Prevents errors for fall through cases.  Same meaning as /*@fallthrough@*/.


Prevents errors about unreachable code (until the end of the function).  Same meaning as /*@notreached@*/.  


Arguments similar to the printf library function (there didn’t seem to be much of a consensus among standard lints as to exactly what this means).  Splint supports:


Function takes zero or more arguments of any type, an unmodified char * format string argument and zero of more arguments of type and number dictated by the format string.  Format codes are interpreted identically to the printf standard library function.  May return a result of any type.  (Splint interprets /*PRINTFLIKE*/ as /*@printflike@*/.)


Like printflike, except format codes are interpreted as in the scanf library function.



Turns off unused parameter messages for this function.  The control comment, /*@‑paramuse @*/ can be used to the same effect, or /*@unused@*/ can be used in individual parameter declarations.


Splint will ignore standard lint comments if -lint-comments is used.  If +warn-lint-comments is used, Splint generates a message for standard lint comments and suggest replacements.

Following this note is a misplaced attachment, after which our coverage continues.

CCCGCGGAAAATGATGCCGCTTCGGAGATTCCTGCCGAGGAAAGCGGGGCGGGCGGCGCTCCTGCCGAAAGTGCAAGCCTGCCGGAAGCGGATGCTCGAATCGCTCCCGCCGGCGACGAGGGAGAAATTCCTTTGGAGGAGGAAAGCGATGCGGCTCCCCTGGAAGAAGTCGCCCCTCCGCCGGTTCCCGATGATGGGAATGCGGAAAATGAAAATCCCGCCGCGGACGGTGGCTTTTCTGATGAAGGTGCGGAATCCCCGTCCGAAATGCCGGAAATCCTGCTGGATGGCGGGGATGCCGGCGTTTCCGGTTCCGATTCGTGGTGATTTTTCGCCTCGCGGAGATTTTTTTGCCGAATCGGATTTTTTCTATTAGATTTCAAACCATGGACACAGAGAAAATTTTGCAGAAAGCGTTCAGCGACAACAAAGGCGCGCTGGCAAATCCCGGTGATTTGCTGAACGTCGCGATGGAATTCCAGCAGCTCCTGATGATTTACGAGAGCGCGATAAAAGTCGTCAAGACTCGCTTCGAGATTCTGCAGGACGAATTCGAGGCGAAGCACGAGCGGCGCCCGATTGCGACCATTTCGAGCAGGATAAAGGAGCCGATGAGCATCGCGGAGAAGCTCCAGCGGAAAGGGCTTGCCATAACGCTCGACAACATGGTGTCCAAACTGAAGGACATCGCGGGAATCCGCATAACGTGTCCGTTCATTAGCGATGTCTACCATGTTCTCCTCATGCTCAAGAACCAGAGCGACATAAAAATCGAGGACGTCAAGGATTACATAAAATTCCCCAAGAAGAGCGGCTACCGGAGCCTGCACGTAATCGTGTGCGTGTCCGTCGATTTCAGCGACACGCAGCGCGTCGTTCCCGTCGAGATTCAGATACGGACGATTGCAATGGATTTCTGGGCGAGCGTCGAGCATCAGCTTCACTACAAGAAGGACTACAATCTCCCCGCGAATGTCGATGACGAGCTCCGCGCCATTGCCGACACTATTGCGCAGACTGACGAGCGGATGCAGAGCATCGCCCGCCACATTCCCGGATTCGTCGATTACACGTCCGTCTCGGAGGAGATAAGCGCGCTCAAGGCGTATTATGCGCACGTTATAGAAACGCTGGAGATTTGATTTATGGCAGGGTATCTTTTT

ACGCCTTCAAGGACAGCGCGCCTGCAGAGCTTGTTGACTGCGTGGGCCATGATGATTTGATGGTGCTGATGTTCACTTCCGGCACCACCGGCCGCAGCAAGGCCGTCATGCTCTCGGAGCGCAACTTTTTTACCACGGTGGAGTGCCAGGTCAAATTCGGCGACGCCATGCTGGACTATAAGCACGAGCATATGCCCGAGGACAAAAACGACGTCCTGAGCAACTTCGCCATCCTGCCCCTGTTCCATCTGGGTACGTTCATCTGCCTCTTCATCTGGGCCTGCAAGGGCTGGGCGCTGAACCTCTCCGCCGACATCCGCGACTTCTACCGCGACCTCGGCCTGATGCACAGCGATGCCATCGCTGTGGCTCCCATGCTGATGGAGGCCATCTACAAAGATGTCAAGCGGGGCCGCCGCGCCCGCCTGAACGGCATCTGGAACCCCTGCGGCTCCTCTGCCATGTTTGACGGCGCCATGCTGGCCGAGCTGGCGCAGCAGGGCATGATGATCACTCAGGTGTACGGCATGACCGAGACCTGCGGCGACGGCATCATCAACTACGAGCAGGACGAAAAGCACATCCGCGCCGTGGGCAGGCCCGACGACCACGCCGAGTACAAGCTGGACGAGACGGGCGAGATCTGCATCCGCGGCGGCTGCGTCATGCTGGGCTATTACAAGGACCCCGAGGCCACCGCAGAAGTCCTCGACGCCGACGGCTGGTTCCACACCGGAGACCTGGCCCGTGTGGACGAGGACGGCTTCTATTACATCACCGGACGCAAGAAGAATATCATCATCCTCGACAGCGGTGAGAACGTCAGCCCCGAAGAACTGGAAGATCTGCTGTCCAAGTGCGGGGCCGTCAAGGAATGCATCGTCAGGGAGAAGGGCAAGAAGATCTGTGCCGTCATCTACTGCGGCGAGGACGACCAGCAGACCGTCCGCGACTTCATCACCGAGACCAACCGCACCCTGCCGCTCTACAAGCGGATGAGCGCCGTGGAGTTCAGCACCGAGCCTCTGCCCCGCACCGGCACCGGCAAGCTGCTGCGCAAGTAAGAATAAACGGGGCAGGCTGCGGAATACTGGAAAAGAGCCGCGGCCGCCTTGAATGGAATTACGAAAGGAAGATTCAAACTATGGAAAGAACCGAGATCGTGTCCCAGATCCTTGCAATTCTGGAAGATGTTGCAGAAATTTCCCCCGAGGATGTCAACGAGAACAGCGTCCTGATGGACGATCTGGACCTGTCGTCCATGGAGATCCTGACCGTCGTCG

Metastate Definitions

The grammar for .mts files is shown below.


metastate    Þ [ global ] attribute identifier clause* end

clause        Þ contextClause | valuesClause | defaultClause | defaultsClause

      | annotationsClause | mergeClause | transfersClause | loserefClause

| preconditionsClause | postconditionsClause

contextClauseÞ context contextSelector

contextSelector Þ ( parameter | reference | result | clause | literal | null ) [ type ]

valuesClauseÞ oneof valueChoice,*


defaultClause Þ default valueChoide

defaultsClauseÞ defaults ( contextSelector ==> valueChoice )*


annotationsClauseÞ annotations  ( identifier [ contextSelector ] ==> valueChoice )*


mergeClauseÞ merge ( mergeItem + mergeItem ==> transferAction )*

mergeItemÞ valueChoice | *


transfersClauseÞ transfers ( valueChoice as valueChoice==> transferAction )*

loserefClauseÞ losereference ( valueChoice ==> errorAction )*


transferActionÞ valueChoice | errorAction

errorActionÞ error [ stringLiteral ]


valueChoiceÞ identifier               

Next: Appendix D. Specifications
Return to Contents

Splint Manual
1. Operation - 2. Null Dereferences - 3. Undefined Values - 4. Types - 5. Memory Management - 6. Sharing
7. Function Interfaces - 8. Control Flow - 9. Buffer Sizes - 10. Extensible Checking - 11. Macros
12. Naming Conventions - 13. Completeness - 14. Libraries and Header File Inclusion
Appendices: A. Availability - B. Flags - C. Annotations - D. Specifications - E. Annotated Bibliography - Index